On Monday, Hong Kong’s media were busy fussing over trivialities after Sunday’s Legco elections, getting bogged down in irrelevant details like names of candidates and parties; who won, who lost; turnout down to 45% compared with 55% in 2004 etc, etc.
But Network News Broadcast - the authoritative voice of reason that unites the nation every evening at 7pm - remained above the fray, maintaining objectivity and impartiality by focusing on the issues that really matter. Sixty seats needed to be filled. Sixty seats were filled - successfully. The voting began at a particular time and ended at another, later time. And it lasted a certain number of hours.
Moreover, while Hong Kong’s media kept saying that far fewer people actually voted this time around (no wonder Hong Kong has problems with all that negativity), note this: 5% more people were registered to vote.
Here’s a translation of the Network News coverage in full (sorry, no link - I can’t find it online at the moment). Read and learn, Hong Kong media:
The results of the elections for the fourth Legislative Council of the Hong Kong Special Administrative Region were announced this morning. Sixty candidates succeeded in being elected as members of the new Legislative Council.
The Chairman of the Electoral Affairs Commission, Pang Kin-kee, announced in the morning that 1,524,000 voters cast their ballots in the geographical constituencies, with a turnout of 45.2%. 127,000 people voted in the functional constituencies - a turnout of 60.3%.
Voting in the elections for the fourth Legislative Council of the Hong Kong SAR began at 7.30am on August 7 and ended at 10.55pm. Voting lasted for about 15 hours. 3,370,000 people were registered to vote in the geographical constituencies of this election - 5% more than the last election. 230,000 people were unofficially registered in the 28 functional constituencies - 15% more than the last election.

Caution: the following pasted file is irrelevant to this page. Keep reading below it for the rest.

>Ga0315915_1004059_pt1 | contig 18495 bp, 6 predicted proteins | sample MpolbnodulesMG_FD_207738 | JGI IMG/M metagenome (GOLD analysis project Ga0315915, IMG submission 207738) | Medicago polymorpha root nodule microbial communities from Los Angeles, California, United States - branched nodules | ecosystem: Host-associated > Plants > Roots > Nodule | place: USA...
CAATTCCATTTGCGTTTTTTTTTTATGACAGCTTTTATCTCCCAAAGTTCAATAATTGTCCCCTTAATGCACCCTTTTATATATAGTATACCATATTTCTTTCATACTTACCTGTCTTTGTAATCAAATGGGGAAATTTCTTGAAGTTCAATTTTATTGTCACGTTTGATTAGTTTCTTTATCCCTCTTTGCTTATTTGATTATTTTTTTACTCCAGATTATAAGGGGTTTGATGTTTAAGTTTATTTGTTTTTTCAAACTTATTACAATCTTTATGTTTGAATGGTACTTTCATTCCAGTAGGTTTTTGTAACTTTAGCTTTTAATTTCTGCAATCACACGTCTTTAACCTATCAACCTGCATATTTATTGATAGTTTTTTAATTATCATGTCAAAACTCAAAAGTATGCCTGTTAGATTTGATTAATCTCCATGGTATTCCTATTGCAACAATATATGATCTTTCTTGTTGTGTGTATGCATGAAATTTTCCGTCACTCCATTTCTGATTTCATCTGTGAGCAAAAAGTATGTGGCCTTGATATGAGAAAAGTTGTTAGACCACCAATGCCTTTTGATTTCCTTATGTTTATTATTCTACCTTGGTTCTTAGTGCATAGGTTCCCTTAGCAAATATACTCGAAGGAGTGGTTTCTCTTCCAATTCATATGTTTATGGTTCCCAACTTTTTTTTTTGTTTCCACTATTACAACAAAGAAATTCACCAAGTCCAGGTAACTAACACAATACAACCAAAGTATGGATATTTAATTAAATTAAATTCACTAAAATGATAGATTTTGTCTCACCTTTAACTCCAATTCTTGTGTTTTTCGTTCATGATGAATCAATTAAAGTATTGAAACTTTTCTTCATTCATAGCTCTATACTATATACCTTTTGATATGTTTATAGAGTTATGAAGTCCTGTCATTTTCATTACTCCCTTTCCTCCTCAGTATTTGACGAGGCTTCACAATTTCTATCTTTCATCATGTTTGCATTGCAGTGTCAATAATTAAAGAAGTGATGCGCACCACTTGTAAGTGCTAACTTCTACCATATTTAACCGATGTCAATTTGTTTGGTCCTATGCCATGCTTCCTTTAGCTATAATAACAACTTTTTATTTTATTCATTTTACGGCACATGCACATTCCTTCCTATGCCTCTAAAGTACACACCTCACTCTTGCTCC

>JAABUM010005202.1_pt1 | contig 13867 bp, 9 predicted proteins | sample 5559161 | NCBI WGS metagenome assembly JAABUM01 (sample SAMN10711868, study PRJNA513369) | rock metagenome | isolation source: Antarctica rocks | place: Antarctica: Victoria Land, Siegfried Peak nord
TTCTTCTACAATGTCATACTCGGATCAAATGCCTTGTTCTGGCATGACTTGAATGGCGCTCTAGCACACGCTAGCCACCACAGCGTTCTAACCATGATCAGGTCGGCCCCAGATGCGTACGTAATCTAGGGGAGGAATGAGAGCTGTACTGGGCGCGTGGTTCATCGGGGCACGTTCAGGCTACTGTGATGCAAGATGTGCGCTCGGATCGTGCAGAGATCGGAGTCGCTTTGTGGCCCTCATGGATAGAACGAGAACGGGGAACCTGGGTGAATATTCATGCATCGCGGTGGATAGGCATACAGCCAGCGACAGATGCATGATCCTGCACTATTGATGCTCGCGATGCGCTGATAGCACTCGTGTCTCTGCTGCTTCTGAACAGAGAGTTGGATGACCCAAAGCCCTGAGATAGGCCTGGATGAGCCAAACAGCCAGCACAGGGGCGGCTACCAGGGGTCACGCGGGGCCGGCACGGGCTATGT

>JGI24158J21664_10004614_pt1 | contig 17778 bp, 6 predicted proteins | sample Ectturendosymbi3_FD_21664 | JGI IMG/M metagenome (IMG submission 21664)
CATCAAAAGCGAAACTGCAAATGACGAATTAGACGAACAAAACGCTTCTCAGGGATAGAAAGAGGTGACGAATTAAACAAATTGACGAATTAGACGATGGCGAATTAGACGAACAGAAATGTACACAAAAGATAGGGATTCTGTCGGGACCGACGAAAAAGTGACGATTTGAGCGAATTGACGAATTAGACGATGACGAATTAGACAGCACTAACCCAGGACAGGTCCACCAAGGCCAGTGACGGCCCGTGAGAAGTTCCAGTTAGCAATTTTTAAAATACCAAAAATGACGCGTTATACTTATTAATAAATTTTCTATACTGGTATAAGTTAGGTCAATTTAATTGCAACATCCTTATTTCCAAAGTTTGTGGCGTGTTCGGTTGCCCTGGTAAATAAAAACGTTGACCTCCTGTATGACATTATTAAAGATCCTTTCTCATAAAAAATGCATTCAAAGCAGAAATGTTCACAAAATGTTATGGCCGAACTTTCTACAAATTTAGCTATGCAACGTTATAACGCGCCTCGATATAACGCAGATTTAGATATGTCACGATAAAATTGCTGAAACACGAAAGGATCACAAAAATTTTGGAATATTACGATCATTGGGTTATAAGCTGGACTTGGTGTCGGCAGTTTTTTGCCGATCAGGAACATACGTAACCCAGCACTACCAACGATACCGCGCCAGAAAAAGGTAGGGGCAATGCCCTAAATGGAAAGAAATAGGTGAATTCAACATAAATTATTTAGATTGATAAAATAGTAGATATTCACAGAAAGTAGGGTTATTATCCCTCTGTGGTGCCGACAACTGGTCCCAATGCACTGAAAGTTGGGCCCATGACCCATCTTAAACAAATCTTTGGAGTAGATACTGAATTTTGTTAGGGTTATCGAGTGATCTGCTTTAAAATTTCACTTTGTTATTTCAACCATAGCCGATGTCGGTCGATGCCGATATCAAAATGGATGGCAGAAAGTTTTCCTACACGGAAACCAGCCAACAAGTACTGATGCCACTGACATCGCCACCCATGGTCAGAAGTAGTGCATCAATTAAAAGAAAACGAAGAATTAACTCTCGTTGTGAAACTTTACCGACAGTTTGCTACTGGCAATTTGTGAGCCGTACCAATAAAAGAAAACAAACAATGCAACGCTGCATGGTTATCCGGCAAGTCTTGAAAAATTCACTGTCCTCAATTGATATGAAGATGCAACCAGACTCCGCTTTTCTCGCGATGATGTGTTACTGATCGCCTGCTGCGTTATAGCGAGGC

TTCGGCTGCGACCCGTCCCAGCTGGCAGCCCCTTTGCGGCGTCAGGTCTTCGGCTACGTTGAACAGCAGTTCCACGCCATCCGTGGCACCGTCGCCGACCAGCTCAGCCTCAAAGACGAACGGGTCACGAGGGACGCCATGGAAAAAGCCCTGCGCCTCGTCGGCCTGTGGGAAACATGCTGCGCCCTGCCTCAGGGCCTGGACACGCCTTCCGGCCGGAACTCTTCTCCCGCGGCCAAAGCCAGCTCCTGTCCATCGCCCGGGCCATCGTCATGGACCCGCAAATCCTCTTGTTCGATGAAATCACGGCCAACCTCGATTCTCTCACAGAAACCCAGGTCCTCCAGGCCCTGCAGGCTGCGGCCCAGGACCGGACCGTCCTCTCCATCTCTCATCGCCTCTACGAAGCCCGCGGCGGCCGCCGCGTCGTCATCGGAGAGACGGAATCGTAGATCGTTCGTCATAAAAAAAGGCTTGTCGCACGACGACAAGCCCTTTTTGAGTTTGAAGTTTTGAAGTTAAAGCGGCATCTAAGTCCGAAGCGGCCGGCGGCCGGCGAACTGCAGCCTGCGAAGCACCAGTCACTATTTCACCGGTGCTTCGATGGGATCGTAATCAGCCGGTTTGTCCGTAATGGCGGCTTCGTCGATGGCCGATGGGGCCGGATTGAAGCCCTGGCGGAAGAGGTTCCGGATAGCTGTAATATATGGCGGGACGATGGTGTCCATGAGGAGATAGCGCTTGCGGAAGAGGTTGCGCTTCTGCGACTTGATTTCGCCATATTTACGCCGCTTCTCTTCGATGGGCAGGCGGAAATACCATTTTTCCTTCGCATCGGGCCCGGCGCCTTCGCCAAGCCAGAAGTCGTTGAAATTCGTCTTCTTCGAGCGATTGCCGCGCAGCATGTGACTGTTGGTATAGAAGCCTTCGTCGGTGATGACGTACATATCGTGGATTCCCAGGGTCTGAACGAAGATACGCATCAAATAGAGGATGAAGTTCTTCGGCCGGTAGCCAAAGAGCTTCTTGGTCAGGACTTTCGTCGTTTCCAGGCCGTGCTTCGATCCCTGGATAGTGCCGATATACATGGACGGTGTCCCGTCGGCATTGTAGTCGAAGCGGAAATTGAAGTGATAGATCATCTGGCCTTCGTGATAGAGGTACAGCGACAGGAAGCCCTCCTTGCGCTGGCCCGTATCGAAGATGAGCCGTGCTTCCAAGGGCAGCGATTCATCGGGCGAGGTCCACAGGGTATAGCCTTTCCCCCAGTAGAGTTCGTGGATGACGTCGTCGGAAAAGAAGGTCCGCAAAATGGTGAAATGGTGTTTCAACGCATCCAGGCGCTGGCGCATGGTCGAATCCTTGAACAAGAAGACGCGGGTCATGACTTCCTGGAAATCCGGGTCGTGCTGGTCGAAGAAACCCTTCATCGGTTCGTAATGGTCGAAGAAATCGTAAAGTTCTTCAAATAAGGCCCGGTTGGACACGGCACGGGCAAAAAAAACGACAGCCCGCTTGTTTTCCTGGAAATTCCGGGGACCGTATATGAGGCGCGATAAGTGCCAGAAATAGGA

The chief executive of the Hong Kong Special Administrative Region, Donald Tsang, said the election process had been fair, open and just. He said the SAR government hopes to establish a more harmonious and cooperative administrative-legislative relationship with the new Legislative Council in the coming years, face all challenges together and serve the residents of Hong Kong.
The Legislative Council is the legislative organ of the Hong Kong SAR. Members of Hong Kong’s fourth Legislative Council will serve a four-year term, starting from October 1, 2008.
And that is all you really need to know. However, for those still curious to learn more, the Network News item was actually a condensed version of a longer Xinhua article which also spares its readers the extraneous details of who won and who lost the election. The English and Chinese versions are almost the same, but the former does let the side down at one stage, failing to mention the good news about more registered voters, and instead referring to the lower turnout. I suspect sabotage by a foreigner.
One particularly interesting fact I learned from Xinhua’s article: apparently there were no elections in Hong Kong before it returned to China.
Before Hong Kong’s return in 1997, the members of Hong Kong’s Legislative Council were appointed by the British Hong Kong authorities.
Take that Lord Patten, Baron of Barnes.